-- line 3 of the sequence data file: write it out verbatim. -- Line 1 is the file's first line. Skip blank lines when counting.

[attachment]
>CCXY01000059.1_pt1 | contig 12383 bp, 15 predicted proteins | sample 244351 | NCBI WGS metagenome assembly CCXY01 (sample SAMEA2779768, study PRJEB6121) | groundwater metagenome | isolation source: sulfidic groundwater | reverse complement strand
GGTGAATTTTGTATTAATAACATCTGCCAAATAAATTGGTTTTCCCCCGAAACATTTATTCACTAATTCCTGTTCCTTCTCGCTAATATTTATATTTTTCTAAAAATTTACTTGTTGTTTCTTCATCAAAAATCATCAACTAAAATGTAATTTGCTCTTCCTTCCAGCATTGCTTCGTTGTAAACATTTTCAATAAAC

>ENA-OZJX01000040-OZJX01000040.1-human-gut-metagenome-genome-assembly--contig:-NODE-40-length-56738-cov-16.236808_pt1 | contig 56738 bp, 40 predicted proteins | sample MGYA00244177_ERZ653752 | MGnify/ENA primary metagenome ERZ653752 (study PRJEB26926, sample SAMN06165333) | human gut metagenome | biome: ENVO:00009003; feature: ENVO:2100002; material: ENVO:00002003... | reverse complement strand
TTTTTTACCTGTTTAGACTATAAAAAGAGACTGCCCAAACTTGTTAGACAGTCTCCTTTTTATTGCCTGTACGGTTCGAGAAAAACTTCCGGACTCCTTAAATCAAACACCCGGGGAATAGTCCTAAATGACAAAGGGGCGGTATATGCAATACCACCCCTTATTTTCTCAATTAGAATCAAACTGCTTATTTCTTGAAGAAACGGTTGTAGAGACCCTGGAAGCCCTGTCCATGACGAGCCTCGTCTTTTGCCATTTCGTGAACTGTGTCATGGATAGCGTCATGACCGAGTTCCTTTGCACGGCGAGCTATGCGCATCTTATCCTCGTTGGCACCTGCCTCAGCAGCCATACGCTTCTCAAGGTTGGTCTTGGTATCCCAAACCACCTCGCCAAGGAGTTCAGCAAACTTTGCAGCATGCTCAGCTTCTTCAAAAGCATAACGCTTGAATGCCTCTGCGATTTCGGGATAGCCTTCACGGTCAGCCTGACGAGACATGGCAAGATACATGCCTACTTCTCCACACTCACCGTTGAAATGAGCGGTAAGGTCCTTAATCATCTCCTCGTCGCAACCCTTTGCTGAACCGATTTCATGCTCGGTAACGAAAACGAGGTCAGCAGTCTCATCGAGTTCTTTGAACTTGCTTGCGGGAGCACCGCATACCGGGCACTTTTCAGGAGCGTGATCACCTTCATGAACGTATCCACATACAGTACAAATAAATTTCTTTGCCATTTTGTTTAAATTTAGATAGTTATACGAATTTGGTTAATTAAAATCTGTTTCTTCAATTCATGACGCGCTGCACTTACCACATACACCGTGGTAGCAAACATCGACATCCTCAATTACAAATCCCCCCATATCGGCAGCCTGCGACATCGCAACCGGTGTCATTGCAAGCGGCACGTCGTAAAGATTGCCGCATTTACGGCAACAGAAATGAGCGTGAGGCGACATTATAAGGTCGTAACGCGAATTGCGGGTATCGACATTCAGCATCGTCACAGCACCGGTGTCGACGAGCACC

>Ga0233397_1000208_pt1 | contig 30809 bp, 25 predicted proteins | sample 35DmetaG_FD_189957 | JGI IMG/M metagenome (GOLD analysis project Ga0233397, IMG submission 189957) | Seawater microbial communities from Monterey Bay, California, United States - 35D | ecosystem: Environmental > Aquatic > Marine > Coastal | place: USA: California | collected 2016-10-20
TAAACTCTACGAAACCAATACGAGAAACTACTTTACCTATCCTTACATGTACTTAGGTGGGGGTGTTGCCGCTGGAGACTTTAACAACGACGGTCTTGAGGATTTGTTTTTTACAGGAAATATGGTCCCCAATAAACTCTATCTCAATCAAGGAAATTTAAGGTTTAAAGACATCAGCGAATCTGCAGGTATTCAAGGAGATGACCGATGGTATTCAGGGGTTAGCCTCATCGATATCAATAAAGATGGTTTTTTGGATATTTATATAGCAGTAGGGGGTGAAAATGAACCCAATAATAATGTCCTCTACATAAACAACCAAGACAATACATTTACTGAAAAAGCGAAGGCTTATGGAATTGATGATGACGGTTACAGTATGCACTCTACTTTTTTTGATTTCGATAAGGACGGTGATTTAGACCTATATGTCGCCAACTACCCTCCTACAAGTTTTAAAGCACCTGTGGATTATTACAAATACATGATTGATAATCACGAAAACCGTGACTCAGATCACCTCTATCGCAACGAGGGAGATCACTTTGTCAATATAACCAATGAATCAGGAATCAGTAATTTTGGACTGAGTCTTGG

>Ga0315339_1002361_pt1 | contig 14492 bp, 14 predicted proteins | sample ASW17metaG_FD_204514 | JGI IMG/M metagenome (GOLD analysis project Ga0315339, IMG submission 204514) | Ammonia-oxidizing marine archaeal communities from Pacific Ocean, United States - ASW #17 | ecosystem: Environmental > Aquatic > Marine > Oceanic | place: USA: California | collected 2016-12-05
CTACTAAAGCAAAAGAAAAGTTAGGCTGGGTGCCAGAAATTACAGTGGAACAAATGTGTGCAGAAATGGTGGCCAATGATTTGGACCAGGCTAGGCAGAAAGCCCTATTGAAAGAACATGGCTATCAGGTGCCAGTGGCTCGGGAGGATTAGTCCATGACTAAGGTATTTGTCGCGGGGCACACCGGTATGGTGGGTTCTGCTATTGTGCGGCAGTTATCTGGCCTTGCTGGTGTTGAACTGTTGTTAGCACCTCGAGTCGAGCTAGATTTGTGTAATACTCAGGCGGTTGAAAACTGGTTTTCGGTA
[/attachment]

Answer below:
>ENA-OZJX01000040-OZJX01000040.1-human-gut-metagenome-genome-assembly--contig:-NODE-40-length-56738-cov-16.236808_pt1 | contig 56738 bp, 40 predicted proteins | sample MGYA00244177_ERZ653752 | MGnify/ENA primary metagenome ERZ653752 (study PRJEB26926, sample SAMN06165333) | human gut metagenome | biome: ENVO:00009003; feature: ENVO:2100002; material: ENVO:00002003... | reverse complement strand